Michael McEnearney is incredibly nonchalant for a chef of his calibre. Taking the tour around the old canning factory that houses his new cafe, it’s hard not to expect some profanity-ridden outburst, divulging his inner Gordon Ramsey.
But McEnearney defies such assumptions. Even after five years of forging himself at the stress-laden helm of Rockpool, he has managed to retain a modest and carefree nature. In this sense, McEnearney is a living metaphor for his new cafe, Kitchen By Mike.
“It’s home-style cooking,” claims McEnearney, his voice laced with genuine excitement. “There’s no menu; we’re working with highly seasonal produce, so what stands out at the local market will dictate what we cook on a daily basis.”
By adopting such a seasonal and creative approach to cooking, McEnearney hopes to avoid the pitfalls of fixed menu dining. “All produce is subject to seasonal change and I believe in working with the freshest available on any given day. That’s something we can’t achieve with a repetitive menu,” he says.
But even McEnearney admits to the difficulties of such an impulsive, fluid menu. “There’s a great deal of trust involved with this style of service,” he concedes. “What we offer one day may never be seen again. That’s something that demands a great deal of confidence on the part of our customers.” Though that’s a sentiment his elated clientele doesn’t seem to share as they line up in droves.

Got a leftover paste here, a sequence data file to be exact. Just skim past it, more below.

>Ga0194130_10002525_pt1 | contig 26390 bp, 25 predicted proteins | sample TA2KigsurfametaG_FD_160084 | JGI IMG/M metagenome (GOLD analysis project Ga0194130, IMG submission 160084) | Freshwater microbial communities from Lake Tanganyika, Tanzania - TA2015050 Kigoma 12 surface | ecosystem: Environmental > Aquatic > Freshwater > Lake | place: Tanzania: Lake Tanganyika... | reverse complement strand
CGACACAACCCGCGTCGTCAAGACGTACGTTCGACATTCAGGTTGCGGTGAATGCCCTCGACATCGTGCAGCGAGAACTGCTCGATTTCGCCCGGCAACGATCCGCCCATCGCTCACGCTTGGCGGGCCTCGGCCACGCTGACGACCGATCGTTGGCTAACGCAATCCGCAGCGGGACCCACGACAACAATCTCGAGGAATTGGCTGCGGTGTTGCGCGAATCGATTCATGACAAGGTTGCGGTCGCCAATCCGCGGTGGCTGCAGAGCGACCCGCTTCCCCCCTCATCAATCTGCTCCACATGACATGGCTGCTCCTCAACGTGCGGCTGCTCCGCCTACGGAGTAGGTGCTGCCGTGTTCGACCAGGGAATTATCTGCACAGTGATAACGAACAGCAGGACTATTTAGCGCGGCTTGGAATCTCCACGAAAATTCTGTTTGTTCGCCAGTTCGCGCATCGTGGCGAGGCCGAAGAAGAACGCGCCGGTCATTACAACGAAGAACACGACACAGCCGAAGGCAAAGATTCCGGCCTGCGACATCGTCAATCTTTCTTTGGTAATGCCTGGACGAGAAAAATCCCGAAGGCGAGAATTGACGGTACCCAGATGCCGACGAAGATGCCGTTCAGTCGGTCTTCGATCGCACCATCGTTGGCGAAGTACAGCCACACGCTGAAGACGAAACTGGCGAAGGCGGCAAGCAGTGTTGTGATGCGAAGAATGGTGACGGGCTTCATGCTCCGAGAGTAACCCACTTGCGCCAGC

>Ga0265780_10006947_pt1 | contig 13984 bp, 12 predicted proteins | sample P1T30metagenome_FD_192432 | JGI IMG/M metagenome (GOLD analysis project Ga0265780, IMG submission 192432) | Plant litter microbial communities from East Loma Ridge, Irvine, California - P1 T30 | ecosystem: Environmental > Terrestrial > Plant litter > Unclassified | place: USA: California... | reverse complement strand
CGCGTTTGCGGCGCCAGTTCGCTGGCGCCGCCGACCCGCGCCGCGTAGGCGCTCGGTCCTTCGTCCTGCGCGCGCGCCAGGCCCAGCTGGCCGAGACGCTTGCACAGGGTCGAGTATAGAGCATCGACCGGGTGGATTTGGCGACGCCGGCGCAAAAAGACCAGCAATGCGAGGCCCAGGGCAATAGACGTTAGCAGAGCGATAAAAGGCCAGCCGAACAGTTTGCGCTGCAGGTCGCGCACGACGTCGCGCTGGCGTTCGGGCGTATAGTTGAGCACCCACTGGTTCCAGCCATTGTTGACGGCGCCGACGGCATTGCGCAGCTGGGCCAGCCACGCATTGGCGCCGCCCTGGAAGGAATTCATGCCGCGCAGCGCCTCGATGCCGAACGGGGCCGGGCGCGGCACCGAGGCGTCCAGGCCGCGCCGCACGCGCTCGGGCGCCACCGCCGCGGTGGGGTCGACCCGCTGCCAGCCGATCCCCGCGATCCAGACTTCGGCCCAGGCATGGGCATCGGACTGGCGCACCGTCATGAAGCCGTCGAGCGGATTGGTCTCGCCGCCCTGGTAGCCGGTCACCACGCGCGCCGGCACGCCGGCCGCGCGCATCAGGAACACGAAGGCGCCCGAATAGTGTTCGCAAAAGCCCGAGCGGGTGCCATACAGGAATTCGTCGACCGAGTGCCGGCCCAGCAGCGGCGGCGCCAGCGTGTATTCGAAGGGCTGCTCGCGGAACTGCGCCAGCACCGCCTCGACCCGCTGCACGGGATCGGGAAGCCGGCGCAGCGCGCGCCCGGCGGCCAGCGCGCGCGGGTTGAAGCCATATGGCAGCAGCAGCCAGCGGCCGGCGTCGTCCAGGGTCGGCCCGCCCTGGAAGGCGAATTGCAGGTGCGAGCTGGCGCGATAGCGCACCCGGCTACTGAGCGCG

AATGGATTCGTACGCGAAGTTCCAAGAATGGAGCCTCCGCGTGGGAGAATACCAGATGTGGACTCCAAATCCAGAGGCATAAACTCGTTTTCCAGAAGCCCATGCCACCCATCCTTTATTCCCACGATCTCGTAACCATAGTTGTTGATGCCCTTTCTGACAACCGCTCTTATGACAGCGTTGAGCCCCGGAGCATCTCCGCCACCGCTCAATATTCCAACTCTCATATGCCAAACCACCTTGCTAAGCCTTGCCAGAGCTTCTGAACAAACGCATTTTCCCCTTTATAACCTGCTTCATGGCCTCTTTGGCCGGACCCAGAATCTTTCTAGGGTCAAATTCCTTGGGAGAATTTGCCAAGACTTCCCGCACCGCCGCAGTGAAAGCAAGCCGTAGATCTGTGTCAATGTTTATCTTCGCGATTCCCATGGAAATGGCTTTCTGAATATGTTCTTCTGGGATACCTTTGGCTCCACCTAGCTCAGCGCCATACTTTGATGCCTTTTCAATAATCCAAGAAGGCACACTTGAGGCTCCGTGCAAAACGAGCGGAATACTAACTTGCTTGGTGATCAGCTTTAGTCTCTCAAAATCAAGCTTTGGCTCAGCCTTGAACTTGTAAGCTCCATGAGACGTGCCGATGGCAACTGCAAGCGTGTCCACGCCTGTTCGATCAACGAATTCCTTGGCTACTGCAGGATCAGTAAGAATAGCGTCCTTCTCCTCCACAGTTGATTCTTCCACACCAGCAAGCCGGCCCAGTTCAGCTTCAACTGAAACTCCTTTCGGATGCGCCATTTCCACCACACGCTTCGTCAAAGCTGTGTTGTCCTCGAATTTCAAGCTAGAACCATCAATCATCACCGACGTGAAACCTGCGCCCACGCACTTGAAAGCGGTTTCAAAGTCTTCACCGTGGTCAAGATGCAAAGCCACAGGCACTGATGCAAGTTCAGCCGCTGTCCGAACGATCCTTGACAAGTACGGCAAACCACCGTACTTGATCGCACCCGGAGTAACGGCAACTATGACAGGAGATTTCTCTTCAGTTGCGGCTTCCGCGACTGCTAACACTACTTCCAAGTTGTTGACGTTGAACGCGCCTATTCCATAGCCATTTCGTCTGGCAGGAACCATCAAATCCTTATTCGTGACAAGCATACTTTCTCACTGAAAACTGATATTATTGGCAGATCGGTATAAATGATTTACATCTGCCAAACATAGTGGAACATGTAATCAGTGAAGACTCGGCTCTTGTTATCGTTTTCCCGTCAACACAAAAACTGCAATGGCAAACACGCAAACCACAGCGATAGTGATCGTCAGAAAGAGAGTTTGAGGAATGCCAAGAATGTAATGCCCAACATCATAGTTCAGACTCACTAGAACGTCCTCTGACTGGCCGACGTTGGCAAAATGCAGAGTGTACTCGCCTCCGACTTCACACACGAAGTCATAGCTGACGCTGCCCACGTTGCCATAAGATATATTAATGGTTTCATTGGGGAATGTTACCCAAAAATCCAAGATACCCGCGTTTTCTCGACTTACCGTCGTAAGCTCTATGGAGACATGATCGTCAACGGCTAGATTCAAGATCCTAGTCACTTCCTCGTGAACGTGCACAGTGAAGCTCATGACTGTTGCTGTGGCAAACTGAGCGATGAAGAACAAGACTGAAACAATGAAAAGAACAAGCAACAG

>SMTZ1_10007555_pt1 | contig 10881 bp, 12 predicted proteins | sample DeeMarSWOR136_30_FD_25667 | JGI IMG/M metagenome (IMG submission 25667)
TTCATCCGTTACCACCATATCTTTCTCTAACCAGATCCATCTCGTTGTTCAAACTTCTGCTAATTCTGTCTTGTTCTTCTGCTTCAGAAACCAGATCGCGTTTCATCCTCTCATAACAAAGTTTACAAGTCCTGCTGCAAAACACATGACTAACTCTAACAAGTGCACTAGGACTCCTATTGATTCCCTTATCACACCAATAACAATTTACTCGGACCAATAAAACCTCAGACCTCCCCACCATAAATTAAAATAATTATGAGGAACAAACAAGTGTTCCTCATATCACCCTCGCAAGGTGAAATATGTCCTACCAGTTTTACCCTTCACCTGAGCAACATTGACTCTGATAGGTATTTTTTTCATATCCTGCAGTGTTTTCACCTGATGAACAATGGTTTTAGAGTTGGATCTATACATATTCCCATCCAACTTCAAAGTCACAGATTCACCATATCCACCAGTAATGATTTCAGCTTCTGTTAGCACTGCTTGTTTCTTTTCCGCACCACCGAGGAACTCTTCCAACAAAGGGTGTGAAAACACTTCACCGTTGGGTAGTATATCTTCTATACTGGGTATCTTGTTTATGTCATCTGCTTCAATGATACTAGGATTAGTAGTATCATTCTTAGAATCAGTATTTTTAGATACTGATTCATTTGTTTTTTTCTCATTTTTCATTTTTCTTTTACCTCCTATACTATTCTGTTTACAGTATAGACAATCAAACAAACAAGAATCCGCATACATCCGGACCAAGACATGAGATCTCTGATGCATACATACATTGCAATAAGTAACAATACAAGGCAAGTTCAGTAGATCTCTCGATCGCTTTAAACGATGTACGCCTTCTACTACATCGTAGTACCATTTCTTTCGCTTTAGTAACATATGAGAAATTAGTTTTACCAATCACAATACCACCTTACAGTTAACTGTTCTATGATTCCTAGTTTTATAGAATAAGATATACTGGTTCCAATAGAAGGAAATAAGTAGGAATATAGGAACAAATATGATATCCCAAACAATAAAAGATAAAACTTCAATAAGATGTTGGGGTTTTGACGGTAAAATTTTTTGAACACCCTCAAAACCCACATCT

“Food is served in a canteen style,” explains McEnearney, wandering towards an enormous cement bench piled with wooden boards, woven baskets and large terracotta pots. “Everything is priced by the scoop or piece,” he continues, gesturing to the vibrant scattering of colourful foods spread across the counter. “Typically, we’ll offer a pizza, two or three proteins, five salads and a few sweet components.”
Fresh juices, smoothies and a novelty-sized vat of organic wine sit at the edge of the concrete bench, but it’s the Synesso Hydra (espresso machine) pumping out Five Senses coffee that’s particularly exciting. “Our staff are training with Ben Bicknelle,” smiles McEnearney, dropping the name of the international coffee judge and cupping champion. There are also plans to serve filter coffee in the coming months.
The cafe shares its factory space with Koskela, a designer furniture and Australian craft dealer whose owners – Sasha Titchkosky and Russel Koskela – are responsible for the bulk of the décor and design that accents the space. What immediately catches the eye is a pair of oversized wicker lamps suspended from the tall ceiling.
Outside, Kitchen By Mike literally becomes a work of art. That is to say, the entire decking framework comprises the remnants of Happy Talk, an art instillation created by Liane Rossler (ex Dinosaur Designs) and Heidi Dokulil that once stood in Hyde Park. “The idea of reusing and recycling is consistent with the attitude we’re trying to cultivate,” says McEnearney. “There’s also a entire wall in Koskela made from the crate our wood fire oven arrived in.”
“The space is still evolving,” says McEnearney, hinting towards his extravagant plans, which include the already underway herb garden, beehives and an additional courtyard. “There are so many exciting things to come.”
Kitchen By Mike
85 Dunning Ave, Rosebery
(02) 9045 0910
Mon to Sat 7am–6pm